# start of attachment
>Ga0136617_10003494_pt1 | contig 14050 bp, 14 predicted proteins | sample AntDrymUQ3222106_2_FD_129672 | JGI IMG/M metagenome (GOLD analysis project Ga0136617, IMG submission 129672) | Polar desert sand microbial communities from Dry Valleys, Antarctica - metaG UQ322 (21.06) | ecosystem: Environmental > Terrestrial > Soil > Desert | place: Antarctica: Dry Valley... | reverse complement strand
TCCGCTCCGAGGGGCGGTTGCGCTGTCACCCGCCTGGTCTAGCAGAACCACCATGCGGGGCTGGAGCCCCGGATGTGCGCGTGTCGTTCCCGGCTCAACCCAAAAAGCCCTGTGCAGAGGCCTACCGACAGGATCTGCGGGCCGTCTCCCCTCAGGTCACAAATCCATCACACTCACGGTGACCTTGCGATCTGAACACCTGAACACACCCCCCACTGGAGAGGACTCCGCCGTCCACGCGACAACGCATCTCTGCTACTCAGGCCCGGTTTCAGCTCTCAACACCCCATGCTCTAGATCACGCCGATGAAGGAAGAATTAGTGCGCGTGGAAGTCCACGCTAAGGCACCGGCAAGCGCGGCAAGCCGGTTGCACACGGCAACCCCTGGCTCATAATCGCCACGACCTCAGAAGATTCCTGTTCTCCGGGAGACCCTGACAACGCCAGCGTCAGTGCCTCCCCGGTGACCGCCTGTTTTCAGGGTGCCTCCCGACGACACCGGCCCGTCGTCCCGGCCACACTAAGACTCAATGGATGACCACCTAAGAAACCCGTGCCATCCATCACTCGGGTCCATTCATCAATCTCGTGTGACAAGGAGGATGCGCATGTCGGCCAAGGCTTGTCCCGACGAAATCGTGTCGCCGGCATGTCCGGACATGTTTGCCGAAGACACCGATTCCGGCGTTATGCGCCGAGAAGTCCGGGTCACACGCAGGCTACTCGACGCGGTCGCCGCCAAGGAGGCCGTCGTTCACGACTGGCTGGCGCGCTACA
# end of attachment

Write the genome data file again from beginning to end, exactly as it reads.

>Ga0136617_10003494_pt1 | contig 14050 bp, 14 predicted proteins | sample AntDrymUQ3222106_2_FD_129672 | JGI IMG/M metagenome (GOLD analysis project Ga0136617, IMG submission 129672) | Polar desert sand microbial communities from Dry Valleys, Antarctica - metaG UQ322 (21.06) | ecosystem: Environmental > Terrestrial > Soil > Desert | place: Antarctica: Dry Valley... | reverse complement strand
TCCGCTCCGAGGGGCGGTTGCGCTGTCACCCGCCTGGTCTAGCAGAACCACCATGCGGGGCTGGAGCCCCGGATGTGCGCGTGTCGTTCCCGGCTCAACCCAAAAAGCCCTGTGCAGAGGCCTACCGACAGGATCTGCGGGCCGTCTCCCCTCAGGTCACAAATCCATCACACTCACGGTGACCTTGCGATCTGAACACCTGAACACACCCCCCACTGGAGAGGACTCCGCCGTCCACGCGACAACGCATCTCTGCTACTCAGGCCCGGTTTCAGCTCTCAACACCCCATGCTCTAGATCACGCCGATGAAGGAAGAATTAGTGCGCGTGGAAGTCCACGCTAAGGCACCGGCAAGCGCGGCAAGCCGGTTGCACACGGCAACCCCTGGCTCATAATCGCCACGACCTCAGAAGATTCCTGTTCTCCGGGAGACCCTGACAACGCCAGCGTCAGTGCCTCCCCGGTGACCGCCTGTTTTCAGGGTGCCTCCCGACGACACCGGCCCGTCGTCCCGGCCACACTAAGACTCAATGGATGACCACCTAAGAAACCCGTGCCATCCATCACTCGGGTCCATTCATCAATCTCGTGTGACAAGGAGGATGCGCATGTCGGCCAAGGCTTGTCCCGACGAAATCGTGTCGCCGGCATGTCCGGACATGTTTGCCGAAGACACCGATTCCGGCGTTATGCGCCGAGAAGTCCGGGTCACACGCAGGCTACTCGACGCGGTCGCCGCCAAGGAGGCCGTCGTTCACGACTGGCTGGCGCGCTACA